Most Veterans are receiving medical and mental health care in the community, which means most are not enrolled in the Veterans Administration (VA) Health Care System. When the VA and National Hospice and Palliative Care Organization partnered to create the We Honor Veterans program, 85% of Veterans receiving end of life care in hospice were not enrolled in the VA. Many chronic diseases, and co-morbidities were related to military service. Injuries which have never been evaluated while active duty may have continued to deteriorate, including TBI (Traumatic Brain Injury).
Therefore the question, “Are you a Veteran?”, must be included in all assessments and health history as part of demographics and questionnaires. The Veterans’ health history is related to their military service, whether they served four years or 24 years. The diseases and illness may be different, reflective and unique for the war era in which they served, but significant. The experience at the end of life is greatly affected by their military service, and the military culture of stoicism. Undiagnosed Post Traumatic Stress Disorder is a significant barrier to a peaceful death.
Ask the question.
Are you a Veteran? Have you ever served in the Military? Many older Veterans from WWII or the Cold War, who were not in combat, do not consider themselves Veterans. Ask how many times they have had head injuries, not if they have had a head injury. Head injuries and other physical injuries may have never been evaluated due to the stigma surrounding the need for intervention and time off.
Depression, substance abuse, and anxiety are the most common mental health concerns, and suicide. Many have undiagnosed Post Traumatic Stress Disorder, with the manifestation of symptoms upon retirement and increasing weakness with aging. The stoicism of the military culture begins to crumble with increasing weakness.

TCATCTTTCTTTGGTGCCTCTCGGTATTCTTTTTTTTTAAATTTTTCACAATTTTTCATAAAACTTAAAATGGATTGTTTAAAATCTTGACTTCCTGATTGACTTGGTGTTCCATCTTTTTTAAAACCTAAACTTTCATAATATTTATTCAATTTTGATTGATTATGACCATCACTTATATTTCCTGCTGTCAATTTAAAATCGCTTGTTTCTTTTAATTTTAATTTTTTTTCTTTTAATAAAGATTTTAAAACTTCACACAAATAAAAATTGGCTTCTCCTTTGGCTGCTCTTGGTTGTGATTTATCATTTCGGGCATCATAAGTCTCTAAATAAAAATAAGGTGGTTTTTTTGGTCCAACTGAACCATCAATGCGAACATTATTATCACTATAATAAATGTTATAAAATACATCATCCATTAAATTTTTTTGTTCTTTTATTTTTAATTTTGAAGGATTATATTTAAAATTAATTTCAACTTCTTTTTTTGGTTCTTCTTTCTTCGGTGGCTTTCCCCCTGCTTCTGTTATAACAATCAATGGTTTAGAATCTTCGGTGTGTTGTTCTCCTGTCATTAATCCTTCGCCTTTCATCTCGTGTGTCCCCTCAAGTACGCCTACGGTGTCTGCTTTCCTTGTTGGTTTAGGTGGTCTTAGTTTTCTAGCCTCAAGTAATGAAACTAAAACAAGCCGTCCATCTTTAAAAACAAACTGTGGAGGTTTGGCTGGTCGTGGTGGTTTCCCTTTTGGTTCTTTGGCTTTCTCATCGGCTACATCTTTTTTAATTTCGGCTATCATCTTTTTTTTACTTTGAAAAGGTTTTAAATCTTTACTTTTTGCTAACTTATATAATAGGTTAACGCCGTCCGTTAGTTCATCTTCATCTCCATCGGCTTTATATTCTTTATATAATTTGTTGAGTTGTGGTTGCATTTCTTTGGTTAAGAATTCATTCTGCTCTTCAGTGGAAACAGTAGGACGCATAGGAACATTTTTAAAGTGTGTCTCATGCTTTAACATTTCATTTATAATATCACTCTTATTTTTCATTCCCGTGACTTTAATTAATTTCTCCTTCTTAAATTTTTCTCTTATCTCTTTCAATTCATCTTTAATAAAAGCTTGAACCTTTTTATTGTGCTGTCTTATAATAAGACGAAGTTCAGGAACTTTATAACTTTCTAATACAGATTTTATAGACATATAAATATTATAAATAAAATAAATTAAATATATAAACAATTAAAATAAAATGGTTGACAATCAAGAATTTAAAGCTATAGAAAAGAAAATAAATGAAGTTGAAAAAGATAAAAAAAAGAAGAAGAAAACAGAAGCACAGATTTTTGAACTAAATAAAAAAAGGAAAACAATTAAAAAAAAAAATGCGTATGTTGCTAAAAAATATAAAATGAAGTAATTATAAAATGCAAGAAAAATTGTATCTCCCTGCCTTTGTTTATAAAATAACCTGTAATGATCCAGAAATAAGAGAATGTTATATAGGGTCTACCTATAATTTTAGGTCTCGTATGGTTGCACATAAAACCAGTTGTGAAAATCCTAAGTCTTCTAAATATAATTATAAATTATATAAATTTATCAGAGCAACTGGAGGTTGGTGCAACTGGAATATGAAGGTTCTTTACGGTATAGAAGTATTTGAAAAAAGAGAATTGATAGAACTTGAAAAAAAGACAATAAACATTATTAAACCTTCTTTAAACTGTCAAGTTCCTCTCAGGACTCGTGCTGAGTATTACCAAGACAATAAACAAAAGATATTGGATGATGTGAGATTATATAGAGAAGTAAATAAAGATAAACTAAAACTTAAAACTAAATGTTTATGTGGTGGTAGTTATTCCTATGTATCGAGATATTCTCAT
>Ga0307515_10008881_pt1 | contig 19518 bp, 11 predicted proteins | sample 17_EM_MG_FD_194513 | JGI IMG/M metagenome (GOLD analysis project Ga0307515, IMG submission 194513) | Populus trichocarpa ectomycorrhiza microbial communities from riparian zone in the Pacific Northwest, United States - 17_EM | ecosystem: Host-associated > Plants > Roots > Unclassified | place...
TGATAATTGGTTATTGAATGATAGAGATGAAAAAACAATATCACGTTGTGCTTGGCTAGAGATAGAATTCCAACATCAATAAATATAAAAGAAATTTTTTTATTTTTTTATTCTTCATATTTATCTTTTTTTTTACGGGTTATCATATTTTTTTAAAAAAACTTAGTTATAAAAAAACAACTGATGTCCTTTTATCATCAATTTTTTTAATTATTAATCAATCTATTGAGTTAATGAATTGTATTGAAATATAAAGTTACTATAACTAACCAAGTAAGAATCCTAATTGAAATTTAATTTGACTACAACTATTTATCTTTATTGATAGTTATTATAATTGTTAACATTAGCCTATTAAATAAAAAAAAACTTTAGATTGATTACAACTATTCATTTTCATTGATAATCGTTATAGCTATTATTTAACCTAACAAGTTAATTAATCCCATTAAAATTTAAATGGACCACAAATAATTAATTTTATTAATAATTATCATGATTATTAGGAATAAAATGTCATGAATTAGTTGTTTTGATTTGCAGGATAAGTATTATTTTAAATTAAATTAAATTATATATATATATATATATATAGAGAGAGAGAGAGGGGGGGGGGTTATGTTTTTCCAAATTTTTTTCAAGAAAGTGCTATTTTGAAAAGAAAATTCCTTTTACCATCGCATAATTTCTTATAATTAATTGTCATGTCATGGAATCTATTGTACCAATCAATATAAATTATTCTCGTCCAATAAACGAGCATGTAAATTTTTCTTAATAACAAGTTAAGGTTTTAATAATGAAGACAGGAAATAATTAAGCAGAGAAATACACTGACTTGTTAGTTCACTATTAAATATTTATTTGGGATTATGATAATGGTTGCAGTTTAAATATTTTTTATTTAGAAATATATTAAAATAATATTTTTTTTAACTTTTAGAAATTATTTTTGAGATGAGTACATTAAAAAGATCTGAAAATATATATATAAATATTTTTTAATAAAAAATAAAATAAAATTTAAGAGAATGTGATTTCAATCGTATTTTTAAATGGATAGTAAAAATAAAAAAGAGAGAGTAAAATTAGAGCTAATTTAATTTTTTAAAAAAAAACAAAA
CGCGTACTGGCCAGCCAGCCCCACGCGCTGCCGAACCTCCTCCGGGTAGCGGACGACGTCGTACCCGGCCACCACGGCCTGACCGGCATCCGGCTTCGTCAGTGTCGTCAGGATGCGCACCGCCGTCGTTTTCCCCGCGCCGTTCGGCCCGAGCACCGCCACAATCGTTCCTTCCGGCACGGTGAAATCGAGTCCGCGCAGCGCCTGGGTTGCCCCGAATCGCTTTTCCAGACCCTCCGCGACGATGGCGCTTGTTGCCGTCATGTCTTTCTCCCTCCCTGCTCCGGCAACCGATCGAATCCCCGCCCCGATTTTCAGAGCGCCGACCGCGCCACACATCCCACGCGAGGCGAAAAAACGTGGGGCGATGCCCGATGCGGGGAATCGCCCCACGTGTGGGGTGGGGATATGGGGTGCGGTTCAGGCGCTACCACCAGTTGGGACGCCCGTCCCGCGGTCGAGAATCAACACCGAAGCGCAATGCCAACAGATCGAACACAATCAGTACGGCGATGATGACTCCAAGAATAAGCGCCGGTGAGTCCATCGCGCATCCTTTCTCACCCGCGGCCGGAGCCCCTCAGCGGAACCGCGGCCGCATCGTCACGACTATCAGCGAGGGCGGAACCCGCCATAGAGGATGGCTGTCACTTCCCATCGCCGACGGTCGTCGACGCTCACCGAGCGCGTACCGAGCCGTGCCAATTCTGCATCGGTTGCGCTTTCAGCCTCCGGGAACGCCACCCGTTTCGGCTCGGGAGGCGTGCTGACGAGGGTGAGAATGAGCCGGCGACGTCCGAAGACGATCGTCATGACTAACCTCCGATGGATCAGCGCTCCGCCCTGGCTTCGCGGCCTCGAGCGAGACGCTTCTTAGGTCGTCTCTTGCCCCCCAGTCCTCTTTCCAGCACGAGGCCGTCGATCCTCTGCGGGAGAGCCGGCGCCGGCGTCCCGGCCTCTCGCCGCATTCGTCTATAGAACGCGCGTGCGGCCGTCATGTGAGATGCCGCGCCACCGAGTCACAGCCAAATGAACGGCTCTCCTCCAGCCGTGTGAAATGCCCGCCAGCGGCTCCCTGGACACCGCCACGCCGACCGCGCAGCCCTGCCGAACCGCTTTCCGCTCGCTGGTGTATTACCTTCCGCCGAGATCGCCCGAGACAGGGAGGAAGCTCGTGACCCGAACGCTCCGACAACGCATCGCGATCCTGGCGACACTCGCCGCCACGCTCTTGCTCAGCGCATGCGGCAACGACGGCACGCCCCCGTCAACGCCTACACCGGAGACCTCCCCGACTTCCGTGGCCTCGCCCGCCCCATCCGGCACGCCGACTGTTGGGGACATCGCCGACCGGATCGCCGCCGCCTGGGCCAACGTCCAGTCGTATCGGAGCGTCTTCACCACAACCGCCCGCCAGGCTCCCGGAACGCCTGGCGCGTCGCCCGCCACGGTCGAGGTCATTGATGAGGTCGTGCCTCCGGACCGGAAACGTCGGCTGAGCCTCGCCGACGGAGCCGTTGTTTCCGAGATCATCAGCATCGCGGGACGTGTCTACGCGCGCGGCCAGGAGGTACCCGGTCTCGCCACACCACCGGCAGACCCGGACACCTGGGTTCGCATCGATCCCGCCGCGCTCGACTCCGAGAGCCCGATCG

Grief is real.
Veterans have experienced tremendous loss. Traumatic Grief is the overwhelming sense of loss when multiple close comrades die at one time. Witnessing the horrific death of comrades, yet not allowing the time to grieve. As a result of injuries in combat, they may have lost a limb, hearing, or eyesight. As Veterans age, they experience the death of a spouse, a child, sibling, loss of good health.
The Veteran has returned from war not the same person, they have changed. There is the need to grieve the loss of the person they used to be. Unresolved traumatic grief may be manifested in anger and violence.
Bearing witness to stories of war does come with a cost.
Nurses, physicians, healthcare providers, ask the patient if he/she is a Veteran. Ask if they served in the military. Complete a Military Assessment, and offer support, honoring their service and sacrifice with gratitude. As civilians, share the burden of war by being fully present, holding a safe space for the sacred stories of war.